Zimbabwean scholar Tererai Trent stands tall alongside Oprah as New York statue unveiled

Aug 26, 2019 / CNN / By Stephanie Busari and Anita Patrick -- A life-size statue of 10 women including media mogul Oprah Winfrey, Hollywood stars Nicole Kidman and Cate Blanchett was unveiled in New York Monday. Among them is a Zimbabwean scholar who was denied education growing up because of her gender.

Tererai Trent said on her Twitter account she was "beyond honored" to be among the first ten sculpted by the artists.
The list also includes conservationist Jane Goodall, activist Janet Mock, chemist Tracy Dyson, author Cheryl Strayed, and Olympic gymnast Gabby Douglas.



The women were honored for their work championing gender equality by Statues For Equality to commemorate Women's Equality Day on August 26 under the "Sculpted for Equal Rights" initiative by prominent Australian artists Gillie and Marc Schattner.
The husband and wife duo said they realized that there were fewer statues of women -- less than 3% in New York -- compared to men, so they set out to give more recognition to women who have made an impact in society.



Trent, 54, was kept out of school for most of her childhood because of of her gender, but she taught herself how to read and write while living with her parents in rural Zimbabwe.
She relocated to the US in 1998 after she was discovered by an American non-profit that visited her village. She has since achieved her dreams of getting a masters and a doctorate.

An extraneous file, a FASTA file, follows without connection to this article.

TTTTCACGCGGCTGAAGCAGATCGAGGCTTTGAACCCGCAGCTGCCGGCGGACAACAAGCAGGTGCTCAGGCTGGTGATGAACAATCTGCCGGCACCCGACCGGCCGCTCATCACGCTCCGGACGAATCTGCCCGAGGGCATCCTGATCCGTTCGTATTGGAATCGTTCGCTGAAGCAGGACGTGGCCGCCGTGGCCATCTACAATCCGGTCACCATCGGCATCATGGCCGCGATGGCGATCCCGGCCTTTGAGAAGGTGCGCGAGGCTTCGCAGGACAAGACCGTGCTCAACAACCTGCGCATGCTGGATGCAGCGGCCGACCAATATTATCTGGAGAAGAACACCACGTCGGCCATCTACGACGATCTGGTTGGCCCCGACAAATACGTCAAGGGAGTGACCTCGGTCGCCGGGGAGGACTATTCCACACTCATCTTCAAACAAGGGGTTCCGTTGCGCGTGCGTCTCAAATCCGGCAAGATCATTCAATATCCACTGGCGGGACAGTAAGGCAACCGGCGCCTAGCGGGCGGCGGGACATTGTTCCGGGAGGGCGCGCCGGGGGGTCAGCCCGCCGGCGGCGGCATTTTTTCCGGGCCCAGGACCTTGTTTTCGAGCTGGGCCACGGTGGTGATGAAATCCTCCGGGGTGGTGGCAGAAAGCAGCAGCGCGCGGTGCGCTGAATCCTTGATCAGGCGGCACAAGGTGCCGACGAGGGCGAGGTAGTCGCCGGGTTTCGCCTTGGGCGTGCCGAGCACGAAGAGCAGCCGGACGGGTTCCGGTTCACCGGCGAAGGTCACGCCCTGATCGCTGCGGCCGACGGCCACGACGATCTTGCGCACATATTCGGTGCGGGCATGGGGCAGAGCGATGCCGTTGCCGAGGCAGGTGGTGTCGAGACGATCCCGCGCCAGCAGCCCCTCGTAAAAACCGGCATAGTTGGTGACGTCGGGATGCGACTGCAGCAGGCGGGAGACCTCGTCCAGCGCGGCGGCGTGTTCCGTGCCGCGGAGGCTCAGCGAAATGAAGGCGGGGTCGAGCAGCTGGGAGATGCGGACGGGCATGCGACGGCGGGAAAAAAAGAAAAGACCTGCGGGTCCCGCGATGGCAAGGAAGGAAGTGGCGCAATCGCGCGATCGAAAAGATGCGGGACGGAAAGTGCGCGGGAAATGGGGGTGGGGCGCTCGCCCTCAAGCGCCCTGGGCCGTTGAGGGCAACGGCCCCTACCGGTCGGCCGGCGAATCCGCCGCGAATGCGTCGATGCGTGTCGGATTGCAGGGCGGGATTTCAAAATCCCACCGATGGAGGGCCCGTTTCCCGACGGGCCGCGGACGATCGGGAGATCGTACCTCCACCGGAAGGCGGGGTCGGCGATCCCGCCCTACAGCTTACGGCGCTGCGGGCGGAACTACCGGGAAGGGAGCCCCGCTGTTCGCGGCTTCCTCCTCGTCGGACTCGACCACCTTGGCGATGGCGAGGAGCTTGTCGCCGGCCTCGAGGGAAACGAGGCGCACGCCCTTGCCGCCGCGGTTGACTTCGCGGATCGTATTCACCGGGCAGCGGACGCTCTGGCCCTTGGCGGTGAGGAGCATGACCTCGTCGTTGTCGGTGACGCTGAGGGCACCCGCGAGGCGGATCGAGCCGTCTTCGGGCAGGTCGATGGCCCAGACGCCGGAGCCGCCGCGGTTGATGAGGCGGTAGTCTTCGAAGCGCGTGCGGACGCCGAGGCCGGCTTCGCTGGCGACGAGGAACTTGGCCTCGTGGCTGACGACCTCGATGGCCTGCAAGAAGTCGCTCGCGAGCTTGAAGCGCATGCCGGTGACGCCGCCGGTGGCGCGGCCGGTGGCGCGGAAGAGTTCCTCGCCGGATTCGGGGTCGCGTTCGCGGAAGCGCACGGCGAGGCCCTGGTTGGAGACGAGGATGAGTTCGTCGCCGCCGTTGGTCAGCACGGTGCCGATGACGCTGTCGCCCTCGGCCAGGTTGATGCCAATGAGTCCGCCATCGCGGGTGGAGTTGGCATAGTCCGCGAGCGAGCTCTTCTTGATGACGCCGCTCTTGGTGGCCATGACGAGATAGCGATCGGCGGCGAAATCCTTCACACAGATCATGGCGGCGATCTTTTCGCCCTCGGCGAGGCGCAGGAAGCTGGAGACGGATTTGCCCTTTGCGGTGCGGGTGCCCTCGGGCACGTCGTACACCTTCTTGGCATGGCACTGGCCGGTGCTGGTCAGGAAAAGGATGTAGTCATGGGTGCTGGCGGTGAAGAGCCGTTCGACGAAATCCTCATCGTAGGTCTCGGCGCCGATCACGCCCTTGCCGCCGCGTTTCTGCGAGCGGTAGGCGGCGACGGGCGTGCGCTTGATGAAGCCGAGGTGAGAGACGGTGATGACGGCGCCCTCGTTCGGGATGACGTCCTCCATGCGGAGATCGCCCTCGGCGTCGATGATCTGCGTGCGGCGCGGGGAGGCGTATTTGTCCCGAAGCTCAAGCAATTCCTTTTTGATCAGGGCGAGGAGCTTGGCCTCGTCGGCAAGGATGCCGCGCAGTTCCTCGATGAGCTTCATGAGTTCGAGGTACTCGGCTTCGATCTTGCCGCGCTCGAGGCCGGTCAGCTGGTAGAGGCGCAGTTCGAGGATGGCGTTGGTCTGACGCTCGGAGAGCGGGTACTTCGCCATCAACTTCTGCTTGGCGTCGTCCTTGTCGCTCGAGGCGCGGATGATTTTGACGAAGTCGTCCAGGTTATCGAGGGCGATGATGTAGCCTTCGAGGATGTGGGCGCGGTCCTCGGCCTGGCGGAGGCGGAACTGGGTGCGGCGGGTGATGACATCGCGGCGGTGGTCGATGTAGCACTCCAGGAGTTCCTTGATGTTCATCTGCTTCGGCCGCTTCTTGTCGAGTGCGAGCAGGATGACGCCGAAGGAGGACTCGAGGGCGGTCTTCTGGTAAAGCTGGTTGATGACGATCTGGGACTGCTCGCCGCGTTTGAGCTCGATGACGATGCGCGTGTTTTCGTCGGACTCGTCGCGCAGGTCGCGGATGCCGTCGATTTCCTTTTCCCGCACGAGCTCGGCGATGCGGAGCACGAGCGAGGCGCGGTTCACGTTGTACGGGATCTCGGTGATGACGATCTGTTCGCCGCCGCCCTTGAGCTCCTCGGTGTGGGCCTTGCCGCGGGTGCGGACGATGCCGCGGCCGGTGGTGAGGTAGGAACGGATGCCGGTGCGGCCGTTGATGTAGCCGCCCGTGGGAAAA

The US-based academic faced domestic abuse in the pursuit of her dreams and continues to champion girls and women empowerment through education.
Her inspirational story caught the attention of Oprah Winfrey who gave Trent $1.5 million in donations to rebuild her elementary school in Zimbabwe in partnership with Save the Children in 2011.
The subjects of the statues were chosen by a public vote and were unveiled on the anniversary of women getting the right to vote, kicking off a global campaign to increase the number of female statues globally.
    The Schattners want the public to get involved again to nominate women who they think should be immortalized in bronze.
    "We hope that as the project expands, it will include a broader diversity of race, class, ability, sexual orientation and gender expression," says Gillie.

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